Photo supplied by: Shay Sandiford/Facebook
That kid from the Isfeld Skatepark is going to the Olympics.
Skateboard Canada announced its 2021 National Team and a Vancouver Island native has claimed his spot.
23-year-old Shay Sandiford from Courtenay is one of twelve to make the cut, joining the street skateboarding side of the team.
The Olympic Games are scheduled for this coming July in Tokyo, Japan, after being postponed from 2020 due to the ongoing pandemic.
It will be the first time skateboarding is featured as a sport, and along with Sandiford’s street division, there will also be a park division for competing skateboarders.
While Sandiford’s excited to join the team and take his skills to the next level, he says “it’s been in the works for a long time.”
“Unfortunately due to the Covid stuff, it’s been kind of delayed. It was supposed to happen in 2020. And actually, all the qualifying events have been delayed which is a little unfortunate. But we’re trying to make the most of the situation.”
Sandiford currently resides in Los Angeles, California, but recalls his early days skateboarding in the Comox Valley.
He remembers spending a lot of his childhood with his dad at the Lewis Centre skatepark, The Big House indoor skatepark, and skateboarding around the Onethirtythree shop on 5th Street.
But it’s the competitions around the Valley that really caught Sandiford’s attention, and helped to improve his skill set.
“So we had these local competitions at the Isfeld Skatepark, which were kinda like a bigger Island contest at the time,” he says.
“People would come down from Victoria, just all over the Island pretty much. I was lucky enough to win a few of those, and that fueled the fire for me to compete within Canada. And then from there, it expanded to international as well.”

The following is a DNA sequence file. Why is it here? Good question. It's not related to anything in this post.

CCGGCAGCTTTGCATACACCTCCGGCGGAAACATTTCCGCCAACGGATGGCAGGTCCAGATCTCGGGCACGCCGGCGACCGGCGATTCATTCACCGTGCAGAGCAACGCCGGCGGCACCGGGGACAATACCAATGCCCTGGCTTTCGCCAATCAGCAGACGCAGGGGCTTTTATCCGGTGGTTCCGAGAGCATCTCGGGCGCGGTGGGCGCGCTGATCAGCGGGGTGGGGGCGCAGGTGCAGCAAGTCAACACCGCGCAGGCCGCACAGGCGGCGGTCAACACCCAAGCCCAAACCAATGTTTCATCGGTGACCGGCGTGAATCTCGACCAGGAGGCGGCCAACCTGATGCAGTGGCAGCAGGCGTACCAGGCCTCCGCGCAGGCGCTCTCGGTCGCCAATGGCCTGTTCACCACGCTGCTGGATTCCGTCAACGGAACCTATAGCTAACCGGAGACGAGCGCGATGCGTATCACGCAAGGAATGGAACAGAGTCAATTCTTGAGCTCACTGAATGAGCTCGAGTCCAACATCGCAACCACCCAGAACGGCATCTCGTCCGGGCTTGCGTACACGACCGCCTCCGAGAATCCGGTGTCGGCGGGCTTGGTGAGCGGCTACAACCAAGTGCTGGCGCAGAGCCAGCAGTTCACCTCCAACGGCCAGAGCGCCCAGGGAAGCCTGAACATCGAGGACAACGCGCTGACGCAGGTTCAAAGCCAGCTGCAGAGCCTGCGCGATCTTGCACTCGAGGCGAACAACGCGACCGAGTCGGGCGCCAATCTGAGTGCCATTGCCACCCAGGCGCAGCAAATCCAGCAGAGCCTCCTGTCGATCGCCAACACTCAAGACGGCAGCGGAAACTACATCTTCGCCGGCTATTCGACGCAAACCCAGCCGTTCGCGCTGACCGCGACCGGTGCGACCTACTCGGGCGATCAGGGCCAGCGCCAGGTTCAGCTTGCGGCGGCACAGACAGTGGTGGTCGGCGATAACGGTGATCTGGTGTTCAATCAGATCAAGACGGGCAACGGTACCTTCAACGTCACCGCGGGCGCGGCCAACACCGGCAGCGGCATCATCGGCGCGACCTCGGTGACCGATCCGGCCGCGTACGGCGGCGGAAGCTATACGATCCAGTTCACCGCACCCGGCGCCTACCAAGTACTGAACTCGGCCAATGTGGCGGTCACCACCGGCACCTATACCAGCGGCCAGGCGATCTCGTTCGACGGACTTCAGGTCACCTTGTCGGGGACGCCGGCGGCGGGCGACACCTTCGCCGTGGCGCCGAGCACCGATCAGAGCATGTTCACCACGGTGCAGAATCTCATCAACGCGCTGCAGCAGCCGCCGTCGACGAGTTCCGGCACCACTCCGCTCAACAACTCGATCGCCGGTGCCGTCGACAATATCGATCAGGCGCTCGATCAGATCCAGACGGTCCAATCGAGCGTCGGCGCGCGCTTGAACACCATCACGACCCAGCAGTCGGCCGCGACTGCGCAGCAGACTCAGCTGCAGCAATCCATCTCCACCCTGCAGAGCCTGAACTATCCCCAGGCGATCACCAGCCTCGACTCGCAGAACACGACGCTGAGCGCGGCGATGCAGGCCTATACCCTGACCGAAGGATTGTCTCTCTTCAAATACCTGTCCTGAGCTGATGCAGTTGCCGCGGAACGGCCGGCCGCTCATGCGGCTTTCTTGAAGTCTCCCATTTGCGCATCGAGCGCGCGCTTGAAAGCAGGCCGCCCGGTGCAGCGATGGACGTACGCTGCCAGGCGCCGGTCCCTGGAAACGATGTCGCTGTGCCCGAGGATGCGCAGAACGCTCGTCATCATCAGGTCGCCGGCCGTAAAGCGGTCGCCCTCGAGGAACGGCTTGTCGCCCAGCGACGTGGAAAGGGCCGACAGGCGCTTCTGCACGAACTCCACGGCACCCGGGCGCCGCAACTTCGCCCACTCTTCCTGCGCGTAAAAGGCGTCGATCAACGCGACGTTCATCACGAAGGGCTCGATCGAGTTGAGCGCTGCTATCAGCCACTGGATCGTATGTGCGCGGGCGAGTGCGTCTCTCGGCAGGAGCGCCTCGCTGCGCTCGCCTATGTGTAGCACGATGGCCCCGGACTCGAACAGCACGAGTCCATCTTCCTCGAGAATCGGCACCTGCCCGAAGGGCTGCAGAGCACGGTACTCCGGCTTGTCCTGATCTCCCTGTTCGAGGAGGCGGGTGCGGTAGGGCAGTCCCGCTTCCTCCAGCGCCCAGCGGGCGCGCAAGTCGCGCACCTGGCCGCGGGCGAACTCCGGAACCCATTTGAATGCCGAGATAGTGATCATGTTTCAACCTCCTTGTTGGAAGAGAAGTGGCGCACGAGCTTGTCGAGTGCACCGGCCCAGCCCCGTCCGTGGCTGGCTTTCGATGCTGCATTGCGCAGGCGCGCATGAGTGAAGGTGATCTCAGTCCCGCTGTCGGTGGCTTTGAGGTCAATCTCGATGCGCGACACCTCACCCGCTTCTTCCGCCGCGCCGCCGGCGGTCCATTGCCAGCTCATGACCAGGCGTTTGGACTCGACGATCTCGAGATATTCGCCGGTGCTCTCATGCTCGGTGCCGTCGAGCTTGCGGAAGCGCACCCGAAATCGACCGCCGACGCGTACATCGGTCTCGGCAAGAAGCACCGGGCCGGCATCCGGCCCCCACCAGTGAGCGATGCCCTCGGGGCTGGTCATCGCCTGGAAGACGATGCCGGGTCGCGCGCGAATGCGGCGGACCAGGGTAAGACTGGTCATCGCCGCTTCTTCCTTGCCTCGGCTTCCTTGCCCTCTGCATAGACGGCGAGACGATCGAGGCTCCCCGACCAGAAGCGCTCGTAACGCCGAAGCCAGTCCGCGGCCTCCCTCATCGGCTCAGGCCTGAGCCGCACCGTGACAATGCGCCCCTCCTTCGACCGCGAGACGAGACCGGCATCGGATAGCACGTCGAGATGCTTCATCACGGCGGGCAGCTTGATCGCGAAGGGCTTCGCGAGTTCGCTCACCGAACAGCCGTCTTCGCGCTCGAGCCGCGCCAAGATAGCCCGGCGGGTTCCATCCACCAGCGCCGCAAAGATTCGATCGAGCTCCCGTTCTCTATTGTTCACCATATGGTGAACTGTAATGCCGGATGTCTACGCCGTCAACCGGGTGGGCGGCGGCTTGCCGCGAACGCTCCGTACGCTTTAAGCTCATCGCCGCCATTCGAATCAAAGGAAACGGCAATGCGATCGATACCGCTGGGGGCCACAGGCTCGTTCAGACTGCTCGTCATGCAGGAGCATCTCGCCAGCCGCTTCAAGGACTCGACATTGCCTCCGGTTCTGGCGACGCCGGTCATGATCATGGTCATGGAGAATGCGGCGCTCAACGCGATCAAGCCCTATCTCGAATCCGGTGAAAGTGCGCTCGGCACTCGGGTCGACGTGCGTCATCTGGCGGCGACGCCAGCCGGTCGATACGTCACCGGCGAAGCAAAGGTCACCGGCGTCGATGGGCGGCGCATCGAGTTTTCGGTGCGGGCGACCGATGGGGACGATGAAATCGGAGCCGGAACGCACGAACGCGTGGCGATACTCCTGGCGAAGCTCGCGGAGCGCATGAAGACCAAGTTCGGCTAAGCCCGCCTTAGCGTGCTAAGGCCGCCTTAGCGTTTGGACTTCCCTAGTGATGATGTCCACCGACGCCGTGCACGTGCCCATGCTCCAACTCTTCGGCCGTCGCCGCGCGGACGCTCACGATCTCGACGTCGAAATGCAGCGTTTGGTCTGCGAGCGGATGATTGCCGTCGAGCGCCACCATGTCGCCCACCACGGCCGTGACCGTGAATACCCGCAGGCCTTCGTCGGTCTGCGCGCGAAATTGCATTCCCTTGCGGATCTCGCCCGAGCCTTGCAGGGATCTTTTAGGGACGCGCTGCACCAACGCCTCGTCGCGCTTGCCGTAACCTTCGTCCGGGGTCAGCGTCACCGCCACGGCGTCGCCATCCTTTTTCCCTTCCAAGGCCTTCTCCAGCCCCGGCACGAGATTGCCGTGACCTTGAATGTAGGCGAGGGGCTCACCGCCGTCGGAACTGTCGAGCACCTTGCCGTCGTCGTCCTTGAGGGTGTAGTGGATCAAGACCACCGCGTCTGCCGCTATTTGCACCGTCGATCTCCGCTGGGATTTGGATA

When he first got word that skateboarding was going to be an Olympic sport, Sandiford said he was “surprised.”
“It came up and I almost didn’t believe it at first because it was just the talks within the skate community,” he says. “And then it officially got announced.”
“I didn’t even really consider it an official sport, it was kind of like an activity that just expanded to something huge that I’m extremely grateful for.”
When it comes to sharing advice for other skateboarders looking to further pursue the sport, Sandiford’s offering a glimmer of hope.
“It almost seems unrealistic coming from the Valley, but we have such a good skatepark at Isfeld High School. It’s actually possible and things like that that seem unattainable, with hard work and dedication it’s all possible.”
As social media continues to grow and proves a vital tool, Sandiford adds that thanks to these social platforms, people are able to showcase their talents on a worldwide scale… “even if you’re just from a small town like Courtenay.”
Skateboard Canada adds, “Each individual earned their spot on this team by competing in the Olympic Qualifying Tour in 2019 – 2020 and were selected in accordance with Canada Skateboard’s National Team Selection Policy.”